Washington Township engineer believes the first step in remediating flooding problems on Fairview Avenue is to move and restructure boulders that have forced water flow beyond Stony Brook.
But in order to take the next steps in moving those boulders, Hall will have to receive proper permits from the New Jersey Department of Environmental Protection. In doing so, Hall's hourly work and fees could amount to more than $8,000.
Hall and private engineer David Fontina, commissioned by Fairview Avenue residents Cecile Marie and John Howard, worked together to decipher the next best step in alleviating flooding on the roadways.
At the Washington Township Committee’s April meeting, it was decided Hall could work in conjunction with Fontina, with a pay limit of $1,500. The projected $8,000 in costs would be in addition to his original pay.
In a meeting with superintendent Scott Frech, Mayor Ken Short learned that the project could be done in-house, and would take about one and-a-half days of manpower to complete the task.
The option of moving the rocks to deflect water from running on to the roadway comes after .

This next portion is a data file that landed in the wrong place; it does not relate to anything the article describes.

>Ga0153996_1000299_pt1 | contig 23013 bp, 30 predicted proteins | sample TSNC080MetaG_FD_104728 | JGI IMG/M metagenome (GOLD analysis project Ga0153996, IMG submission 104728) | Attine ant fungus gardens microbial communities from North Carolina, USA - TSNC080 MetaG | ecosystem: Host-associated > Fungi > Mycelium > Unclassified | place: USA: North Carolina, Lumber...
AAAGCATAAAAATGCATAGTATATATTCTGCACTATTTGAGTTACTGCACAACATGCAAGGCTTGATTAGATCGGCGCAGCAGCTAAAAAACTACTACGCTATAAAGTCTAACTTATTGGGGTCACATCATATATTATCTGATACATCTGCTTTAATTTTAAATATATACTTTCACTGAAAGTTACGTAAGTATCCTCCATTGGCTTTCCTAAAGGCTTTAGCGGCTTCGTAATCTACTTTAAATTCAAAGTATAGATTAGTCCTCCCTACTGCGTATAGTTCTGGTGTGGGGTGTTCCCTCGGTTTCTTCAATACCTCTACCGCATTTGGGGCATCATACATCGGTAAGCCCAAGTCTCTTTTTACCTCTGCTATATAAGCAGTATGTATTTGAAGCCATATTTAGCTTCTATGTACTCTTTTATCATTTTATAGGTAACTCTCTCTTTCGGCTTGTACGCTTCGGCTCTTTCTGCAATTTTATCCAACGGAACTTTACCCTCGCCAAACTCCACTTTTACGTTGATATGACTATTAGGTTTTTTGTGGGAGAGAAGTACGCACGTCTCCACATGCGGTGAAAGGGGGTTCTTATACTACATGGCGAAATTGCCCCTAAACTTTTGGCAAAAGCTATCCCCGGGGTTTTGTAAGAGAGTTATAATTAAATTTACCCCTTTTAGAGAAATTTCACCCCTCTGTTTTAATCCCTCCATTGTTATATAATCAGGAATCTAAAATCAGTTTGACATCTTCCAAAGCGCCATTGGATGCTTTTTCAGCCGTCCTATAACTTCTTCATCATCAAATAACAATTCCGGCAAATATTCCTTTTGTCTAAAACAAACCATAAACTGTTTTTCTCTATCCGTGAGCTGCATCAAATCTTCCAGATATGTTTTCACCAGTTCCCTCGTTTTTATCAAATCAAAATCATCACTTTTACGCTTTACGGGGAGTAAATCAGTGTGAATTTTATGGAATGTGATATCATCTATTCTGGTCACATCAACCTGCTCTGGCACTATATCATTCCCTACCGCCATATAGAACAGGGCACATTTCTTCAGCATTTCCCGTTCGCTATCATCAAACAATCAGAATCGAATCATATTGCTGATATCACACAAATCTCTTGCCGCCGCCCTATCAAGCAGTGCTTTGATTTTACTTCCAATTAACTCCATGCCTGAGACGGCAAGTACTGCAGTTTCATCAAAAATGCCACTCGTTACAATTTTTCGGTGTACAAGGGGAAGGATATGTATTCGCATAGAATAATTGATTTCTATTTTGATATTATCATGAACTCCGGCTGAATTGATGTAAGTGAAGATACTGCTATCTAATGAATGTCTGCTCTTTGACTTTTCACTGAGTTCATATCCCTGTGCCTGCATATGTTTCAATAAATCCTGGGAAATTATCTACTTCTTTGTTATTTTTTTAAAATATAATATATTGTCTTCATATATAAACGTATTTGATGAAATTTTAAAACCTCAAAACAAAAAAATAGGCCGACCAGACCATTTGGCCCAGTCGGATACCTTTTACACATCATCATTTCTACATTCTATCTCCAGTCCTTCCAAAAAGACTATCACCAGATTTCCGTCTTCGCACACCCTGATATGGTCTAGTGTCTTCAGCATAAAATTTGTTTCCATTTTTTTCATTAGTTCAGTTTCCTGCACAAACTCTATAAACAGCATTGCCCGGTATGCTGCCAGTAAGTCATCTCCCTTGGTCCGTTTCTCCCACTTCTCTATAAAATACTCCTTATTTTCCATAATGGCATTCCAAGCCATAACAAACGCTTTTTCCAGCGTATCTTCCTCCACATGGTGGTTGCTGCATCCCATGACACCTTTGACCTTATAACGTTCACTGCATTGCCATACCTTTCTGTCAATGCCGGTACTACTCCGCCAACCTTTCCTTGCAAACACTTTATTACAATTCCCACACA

Estimated costs to re-profile a portion of the roadway, elevating it by up to four feet in some areas, is upwards of $50,000. Marie and Howard have asked the township to bear the responsibility of that cost.
The brook, however, is private property, according to Short, which creates another obstacle in the project. The three surrounding property owners have all signed off on allowing the work to take place, Short said, but still may be a hiccup for the DEP to extend a permit.
“I’m willing to take the chance (on moving the rocks) instead of spending $50,000,” said committeeman David Kennedy. “I’m just concerned about the liability exposure of this being on private property.”
The committee will vote at its on Monday, May 21 to pass a resolution allowing for the work–and funds–to be allocated.